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Film Review: ‘The Little Things’ is a Big Waste of Talent

Warner Bros.

Few movies have been as frustrating to watch in recent memory as The Little Things. Featuring the biggest waste of A-list talent in some time, this film manages to zig every single time it should have zagged. However, instead of representing a crime drama/thriller or a murder mystery that blazed its own trail, it just feels like wrong choice after wrong choice. It’s almost a marvel that so many of the developments here simply feel antithetical to the goals at hand. The amount of times I shook my head is never what you want when I’m watching a film. What possessed the cast (more on this later) to sign on is a bigger mystery than the one depicted on screen.

The Little Things has the feel of something 30 years late to the scene. Lo and behold, this has been in development for about that long. Go figure, right? It very much seems like a remnant of the 1990s, when serial killer flicks and these sorts of tales were all the rage.

Warner Bros.

After an opening sequence meant to set the mood, we meet our protagonist. Joe ‘Deke’ Deacon (Denzel Washington) was once an ace detective in Los Angeles. When he burnt out, it resulted in a divorce, heart attack, and eventual banishment to Kern County, California. Sent back to LA to run an errand, he sees old friends and rivals, as well as catches the eye of Detective Jim Baxter (Rami Malek). Baxter has Deke’s old job, and currently is on the hunt for a serial killer who specializes in murdering women. Initially meant to head back home, Deke instead is persuaded to take some personal days. As you might imagine, he doesn’t spend them relaxing.

Sticking around to look into the murders, Deke and Baxter quickly zero in on a weirdo named Albert Sparma (Jared Leto) as their prime suspect. As they try and figure him out, Deke’s superhuman ability to notice little things that others might miss proves useful. At the same time, Baxter’s obsession with solving the case may be making him a loose cannon. Throw in the obligatory secret in Deke’s past, as well as a twist or two, and this checks every box that the genre has.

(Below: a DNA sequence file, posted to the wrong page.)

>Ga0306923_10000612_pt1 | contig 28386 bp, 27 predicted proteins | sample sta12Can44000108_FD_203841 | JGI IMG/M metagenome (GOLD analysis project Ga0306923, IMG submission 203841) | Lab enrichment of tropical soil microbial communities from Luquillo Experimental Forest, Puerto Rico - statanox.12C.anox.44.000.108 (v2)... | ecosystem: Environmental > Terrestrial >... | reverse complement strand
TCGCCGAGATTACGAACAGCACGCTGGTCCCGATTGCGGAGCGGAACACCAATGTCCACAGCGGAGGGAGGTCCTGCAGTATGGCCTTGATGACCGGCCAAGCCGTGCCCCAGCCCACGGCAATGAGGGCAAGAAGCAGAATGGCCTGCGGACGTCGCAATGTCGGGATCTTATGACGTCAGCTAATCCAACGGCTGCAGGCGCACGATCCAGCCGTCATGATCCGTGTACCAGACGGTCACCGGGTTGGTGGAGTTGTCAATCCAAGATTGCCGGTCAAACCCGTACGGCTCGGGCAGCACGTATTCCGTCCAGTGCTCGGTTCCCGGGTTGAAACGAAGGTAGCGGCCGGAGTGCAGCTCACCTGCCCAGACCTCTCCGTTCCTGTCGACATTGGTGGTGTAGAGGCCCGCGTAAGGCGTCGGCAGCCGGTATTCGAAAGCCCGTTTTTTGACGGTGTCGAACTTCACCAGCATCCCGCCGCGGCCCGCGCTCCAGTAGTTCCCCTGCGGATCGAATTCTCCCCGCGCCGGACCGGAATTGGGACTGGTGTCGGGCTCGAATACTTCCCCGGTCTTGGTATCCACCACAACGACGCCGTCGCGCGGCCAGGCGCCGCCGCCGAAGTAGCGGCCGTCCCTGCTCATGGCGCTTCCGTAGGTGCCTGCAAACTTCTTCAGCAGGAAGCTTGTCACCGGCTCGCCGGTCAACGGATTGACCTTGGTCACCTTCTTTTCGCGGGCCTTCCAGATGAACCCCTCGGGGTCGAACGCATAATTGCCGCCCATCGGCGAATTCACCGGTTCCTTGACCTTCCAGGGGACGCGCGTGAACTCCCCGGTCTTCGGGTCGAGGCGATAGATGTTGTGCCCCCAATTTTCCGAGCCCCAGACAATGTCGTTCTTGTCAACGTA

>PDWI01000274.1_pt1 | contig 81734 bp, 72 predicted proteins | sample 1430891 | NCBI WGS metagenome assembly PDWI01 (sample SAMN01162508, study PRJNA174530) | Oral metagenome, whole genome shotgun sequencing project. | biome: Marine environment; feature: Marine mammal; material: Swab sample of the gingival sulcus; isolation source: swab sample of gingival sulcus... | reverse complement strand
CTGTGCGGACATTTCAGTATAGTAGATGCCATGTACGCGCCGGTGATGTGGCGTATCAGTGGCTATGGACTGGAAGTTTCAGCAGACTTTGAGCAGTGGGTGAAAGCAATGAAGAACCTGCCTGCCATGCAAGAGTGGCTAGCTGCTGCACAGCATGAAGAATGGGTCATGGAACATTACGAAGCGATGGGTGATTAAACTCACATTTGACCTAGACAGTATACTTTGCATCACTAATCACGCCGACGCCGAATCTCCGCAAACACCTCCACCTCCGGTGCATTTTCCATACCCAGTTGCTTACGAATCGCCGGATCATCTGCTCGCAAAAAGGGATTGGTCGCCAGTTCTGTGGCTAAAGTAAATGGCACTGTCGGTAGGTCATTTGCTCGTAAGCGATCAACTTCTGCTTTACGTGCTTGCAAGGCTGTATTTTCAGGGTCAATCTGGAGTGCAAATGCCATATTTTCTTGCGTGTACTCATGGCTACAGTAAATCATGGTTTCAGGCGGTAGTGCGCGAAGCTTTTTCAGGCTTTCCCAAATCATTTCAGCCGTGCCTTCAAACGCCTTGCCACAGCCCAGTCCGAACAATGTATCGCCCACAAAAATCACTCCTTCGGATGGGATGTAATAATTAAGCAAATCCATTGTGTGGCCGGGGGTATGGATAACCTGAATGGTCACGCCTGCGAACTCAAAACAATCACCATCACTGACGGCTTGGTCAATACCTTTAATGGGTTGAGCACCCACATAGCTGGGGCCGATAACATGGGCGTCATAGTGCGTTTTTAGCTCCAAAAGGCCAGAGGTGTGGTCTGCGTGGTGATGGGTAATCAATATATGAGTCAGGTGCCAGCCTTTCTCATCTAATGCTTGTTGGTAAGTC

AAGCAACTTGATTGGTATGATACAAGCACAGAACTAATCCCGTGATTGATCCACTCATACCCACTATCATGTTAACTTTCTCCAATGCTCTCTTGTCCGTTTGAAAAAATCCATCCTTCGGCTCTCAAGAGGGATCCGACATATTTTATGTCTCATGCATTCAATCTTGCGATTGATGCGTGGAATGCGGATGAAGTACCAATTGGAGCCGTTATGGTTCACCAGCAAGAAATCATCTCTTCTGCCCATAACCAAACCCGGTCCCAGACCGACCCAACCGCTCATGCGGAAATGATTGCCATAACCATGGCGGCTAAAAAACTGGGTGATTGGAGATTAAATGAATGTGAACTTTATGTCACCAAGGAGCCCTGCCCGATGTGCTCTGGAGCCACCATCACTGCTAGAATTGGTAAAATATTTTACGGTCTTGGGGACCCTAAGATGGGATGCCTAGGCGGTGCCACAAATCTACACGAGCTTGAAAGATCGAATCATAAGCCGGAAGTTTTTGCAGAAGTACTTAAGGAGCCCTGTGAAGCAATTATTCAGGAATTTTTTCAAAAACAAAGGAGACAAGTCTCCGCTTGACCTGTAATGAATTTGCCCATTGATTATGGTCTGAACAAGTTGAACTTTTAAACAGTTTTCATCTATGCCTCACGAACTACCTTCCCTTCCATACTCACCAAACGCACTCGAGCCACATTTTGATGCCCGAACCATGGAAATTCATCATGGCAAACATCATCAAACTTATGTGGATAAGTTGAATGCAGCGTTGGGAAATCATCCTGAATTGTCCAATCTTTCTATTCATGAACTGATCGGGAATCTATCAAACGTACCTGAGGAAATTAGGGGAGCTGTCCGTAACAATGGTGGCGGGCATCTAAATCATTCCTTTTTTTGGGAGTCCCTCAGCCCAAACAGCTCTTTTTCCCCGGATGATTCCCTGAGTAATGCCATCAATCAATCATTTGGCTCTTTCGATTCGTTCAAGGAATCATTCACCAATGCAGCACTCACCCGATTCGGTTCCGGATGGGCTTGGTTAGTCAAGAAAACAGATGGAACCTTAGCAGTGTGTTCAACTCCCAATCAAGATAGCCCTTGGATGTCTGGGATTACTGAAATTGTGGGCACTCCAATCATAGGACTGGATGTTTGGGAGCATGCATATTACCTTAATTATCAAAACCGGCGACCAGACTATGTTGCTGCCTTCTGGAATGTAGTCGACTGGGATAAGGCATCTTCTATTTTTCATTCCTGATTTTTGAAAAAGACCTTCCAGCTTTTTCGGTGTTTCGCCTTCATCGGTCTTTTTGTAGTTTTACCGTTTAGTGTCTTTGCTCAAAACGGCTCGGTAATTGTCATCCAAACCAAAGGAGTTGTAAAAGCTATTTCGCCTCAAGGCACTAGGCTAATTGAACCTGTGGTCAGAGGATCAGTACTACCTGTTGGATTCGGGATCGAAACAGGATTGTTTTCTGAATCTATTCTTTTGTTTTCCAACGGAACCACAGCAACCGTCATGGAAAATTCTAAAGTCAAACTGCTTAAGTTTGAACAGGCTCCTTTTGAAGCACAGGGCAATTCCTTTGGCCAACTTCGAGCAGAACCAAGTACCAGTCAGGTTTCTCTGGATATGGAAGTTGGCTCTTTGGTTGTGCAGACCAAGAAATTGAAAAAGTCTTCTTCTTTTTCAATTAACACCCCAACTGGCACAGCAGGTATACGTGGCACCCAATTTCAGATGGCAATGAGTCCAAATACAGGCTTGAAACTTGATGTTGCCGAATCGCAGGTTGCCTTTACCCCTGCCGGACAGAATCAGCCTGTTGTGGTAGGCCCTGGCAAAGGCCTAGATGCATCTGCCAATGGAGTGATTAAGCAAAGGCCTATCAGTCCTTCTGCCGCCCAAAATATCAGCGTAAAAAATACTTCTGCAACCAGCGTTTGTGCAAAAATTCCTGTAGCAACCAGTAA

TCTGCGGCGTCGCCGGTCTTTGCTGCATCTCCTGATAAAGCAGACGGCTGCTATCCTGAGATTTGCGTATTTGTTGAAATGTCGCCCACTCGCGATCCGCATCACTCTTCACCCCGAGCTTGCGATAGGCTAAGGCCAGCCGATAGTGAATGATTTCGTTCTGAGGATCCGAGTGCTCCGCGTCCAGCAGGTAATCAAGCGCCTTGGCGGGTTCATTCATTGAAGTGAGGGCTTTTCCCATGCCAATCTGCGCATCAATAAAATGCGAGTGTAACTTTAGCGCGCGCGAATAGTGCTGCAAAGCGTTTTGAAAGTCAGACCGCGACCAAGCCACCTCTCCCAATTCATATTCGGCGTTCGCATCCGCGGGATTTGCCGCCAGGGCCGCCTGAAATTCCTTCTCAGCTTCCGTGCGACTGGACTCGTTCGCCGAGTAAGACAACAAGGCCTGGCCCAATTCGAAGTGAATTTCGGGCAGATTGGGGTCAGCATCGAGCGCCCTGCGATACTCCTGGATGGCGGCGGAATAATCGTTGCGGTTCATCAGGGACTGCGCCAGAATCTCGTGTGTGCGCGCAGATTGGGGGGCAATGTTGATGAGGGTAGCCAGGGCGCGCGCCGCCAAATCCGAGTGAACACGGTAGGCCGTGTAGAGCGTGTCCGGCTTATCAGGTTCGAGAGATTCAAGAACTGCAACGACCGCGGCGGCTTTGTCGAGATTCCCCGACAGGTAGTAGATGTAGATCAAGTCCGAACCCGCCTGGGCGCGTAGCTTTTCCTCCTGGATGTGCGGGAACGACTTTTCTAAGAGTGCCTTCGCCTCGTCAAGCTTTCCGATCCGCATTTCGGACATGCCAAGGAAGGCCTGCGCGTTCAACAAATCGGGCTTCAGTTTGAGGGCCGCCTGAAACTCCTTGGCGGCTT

Warner Bros.

What Jared Leto, Rami Malek, and especially Denzel Washington saw in this film is beyond me. Leto at least seems to be having fun, leaning into Sparma’s weirdness. His walk, his speech, and more, are interesting, if in service of an inferior product. Malek and Washington, however, don’t fare as well. The former looks like he’s playing cop dress-up at a Halloween party, while the latter looks incredibly bored. That’s just not a pairing that’s going to lead to the believable intensity the subject matter requires. Supporting players like Chris Bauer and Natalie Morales, among others, don’t leave a mark.

John Lee Hancock has wanted to make this movie for decades. Why? That’s beyond me, but he finally achieved this goal. While the score by Thomas Newman is suitable for the genre, and the cinematography by John Schwartzman is fine, Hancock comes up short. His script thinks it’s far more clever than it is, while his direction is soulless. Whatever point he’s making with his “surprise” ending is lost in a sea of total mediocrity.

The Little Things is a total slog. Even if you love this sort of film, you’re unlikely to find anything new here. Perhaps I’m on an island all by myself here, but it almost entirely did not work for me. The movie just did absolutely nothing for me. John Lee Hancock, Jared Leto, Rami Malek, and Denzel Washington are simply capable of so much more.



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Written by Joey Magidson

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